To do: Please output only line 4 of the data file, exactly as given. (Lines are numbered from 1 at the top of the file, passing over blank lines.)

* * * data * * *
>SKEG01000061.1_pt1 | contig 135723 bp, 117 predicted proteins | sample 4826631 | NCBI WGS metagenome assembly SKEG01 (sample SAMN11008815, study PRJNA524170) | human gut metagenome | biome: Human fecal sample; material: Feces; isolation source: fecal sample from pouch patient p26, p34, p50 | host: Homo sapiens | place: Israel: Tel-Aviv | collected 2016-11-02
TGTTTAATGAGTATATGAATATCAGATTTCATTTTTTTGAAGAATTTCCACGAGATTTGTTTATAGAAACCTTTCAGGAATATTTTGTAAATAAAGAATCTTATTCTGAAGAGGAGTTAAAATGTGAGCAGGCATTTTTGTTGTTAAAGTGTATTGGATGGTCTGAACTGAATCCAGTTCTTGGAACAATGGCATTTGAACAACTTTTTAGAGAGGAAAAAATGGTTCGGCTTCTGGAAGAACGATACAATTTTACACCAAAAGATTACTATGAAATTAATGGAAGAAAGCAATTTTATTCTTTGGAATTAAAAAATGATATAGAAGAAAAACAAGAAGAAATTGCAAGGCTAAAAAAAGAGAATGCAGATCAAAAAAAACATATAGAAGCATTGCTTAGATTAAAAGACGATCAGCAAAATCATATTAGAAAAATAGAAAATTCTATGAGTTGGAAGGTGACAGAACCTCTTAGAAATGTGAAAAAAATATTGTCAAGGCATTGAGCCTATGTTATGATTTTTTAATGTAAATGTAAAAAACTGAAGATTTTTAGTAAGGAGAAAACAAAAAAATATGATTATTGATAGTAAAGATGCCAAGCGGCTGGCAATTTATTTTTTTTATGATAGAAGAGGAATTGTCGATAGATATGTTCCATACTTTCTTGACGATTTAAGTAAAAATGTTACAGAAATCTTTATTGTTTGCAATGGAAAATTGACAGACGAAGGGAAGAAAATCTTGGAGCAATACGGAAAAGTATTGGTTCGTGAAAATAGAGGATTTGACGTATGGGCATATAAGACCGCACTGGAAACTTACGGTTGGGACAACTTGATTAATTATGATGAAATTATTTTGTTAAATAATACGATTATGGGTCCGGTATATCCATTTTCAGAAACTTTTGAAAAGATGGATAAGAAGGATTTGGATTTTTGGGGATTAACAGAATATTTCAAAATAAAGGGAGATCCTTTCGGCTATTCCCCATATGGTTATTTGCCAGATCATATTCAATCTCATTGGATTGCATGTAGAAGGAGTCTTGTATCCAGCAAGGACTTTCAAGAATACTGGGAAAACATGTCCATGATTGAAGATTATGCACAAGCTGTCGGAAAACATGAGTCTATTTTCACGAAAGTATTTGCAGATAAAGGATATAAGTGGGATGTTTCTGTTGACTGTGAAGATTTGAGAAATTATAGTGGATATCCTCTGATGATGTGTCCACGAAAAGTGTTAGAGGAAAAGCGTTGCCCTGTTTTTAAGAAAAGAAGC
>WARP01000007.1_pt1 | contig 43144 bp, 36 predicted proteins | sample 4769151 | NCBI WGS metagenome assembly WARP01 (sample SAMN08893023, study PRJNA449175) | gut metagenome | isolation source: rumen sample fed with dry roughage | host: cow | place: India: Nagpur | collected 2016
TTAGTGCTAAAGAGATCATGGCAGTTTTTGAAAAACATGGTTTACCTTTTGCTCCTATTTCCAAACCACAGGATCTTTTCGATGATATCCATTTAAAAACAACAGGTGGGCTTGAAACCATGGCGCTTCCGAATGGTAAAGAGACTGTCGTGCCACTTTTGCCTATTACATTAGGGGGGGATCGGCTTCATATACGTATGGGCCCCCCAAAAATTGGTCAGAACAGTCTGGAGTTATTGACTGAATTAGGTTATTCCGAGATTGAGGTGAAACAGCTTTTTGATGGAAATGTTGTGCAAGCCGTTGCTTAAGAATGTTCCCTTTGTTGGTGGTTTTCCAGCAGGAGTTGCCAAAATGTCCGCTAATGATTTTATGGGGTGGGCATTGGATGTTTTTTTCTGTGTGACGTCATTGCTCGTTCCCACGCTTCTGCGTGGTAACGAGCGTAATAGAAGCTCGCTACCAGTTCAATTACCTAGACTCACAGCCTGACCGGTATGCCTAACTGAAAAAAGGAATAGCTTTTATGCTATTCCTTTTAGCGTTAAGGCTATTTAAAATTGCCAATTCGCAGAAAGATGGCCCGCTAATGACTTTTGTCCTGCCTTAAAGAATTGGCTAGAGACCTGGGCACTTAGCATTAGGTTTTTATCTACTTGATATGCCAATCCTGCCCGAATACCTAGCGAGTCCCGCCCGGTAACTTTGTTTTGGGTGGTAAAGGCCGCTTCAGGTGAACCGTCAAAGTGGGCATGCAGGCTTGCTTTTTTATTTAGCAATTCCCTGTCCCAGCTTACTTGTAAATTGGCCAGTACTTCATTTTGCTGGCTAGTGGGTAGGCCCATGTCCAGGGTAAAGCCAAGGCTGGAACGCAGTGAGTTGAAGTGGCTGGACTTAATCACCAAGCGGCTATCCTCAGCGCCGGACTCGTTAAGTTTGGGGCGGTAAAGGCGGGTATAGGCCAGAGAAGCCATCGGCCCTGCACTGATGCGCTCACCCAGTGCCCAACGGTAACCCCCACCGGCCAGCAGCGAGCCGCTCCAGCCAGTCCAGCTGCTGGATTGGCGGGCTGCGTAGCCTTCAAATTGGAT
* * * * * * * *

TTAGTGCTAAAGAGATCATGGCAGTTTTTGAAAAACATGGTTTACCTTTTGCTCCTATTTCCAAACCACAGGATCTTTTCGATGATATCCATTTAAAAACAACAGGTGGGCTTGAAACCATGGCGCTTCCGAATGGTAAAGAGACTGTCGTGCCACTTTTGCCTATTACATTAGGGGGGGATCGGCTTCATATACGTATGGGCCCCCCAAAAATTGGTCAGAACAGTCTGGAGTTATTGACTGAATTAGGTTATTCCGAGATTGAGGTGAAACAGCTTTTTGATGGAAATGTTGTGCAAGCCGTTGCTTAAGAATGTTCCCTTTGTTGGTGGTTTTCCAGCAGGAGTTGCCAAAATGTCCGCTAATGATTTTATGGGGTGGGCATTGGATGTTTTTTTCTGTGTGACGTCATTGCTCGTTCCCACGCTTCTGCGTGGTAACGAGCGTAATAGAAGCTCGCTACCAGTTCAATTACCTAGACTCACAGCCTGACCGGTATGCCTAACTGAAAAAAGGAATAGCTTTTATGCTATTCCTTTTAGCGTTAAGGCTATTTAAAATTGCCAATTCGCAGAAAGATGGCCCGCTAATGACTTTTGTCCTGCCTTAAAGAATTGGCTAGAGACCTGGGCACTTAGCATTAGGTTTTTATCTACTTGATATGCCAATCCTGCCCGAATACCTAGCGAGTCCCGCCCGGTAACTTTGTTTTGGGTGGTAAAGGCCGCTTCAGGTGAACCGTCAAAGTGGGCATGCAGGCTTGCTTTTTTATTTAGCAATTCCCTGTCCCAGCTTACTTGTAAATTGGCCAGTACTTCATTTTGCTGGCTAGTGGGTAGGCCCATGTCCAGGGTAAAGCCAAGGCTGGAACGCAGTGAGTTGAAGTGGCTGGACTTAATCACCAAGCGGCTATCCTCAGCGCCGGACTCGTTAAGTTTGGGGCGGTAAAGGCGGGTATAGGCCAGAGAAGCCATCGGCCCTGCACTGATGCGCTCACCCAGTGCCCAACGGTAACCCCCACCGGCCAGCAGCGAGCCGCTCCAGCCAGTCCAGCTGCTGGATTGGCGGGCTGCGTAGCCTTCAAATTGGAT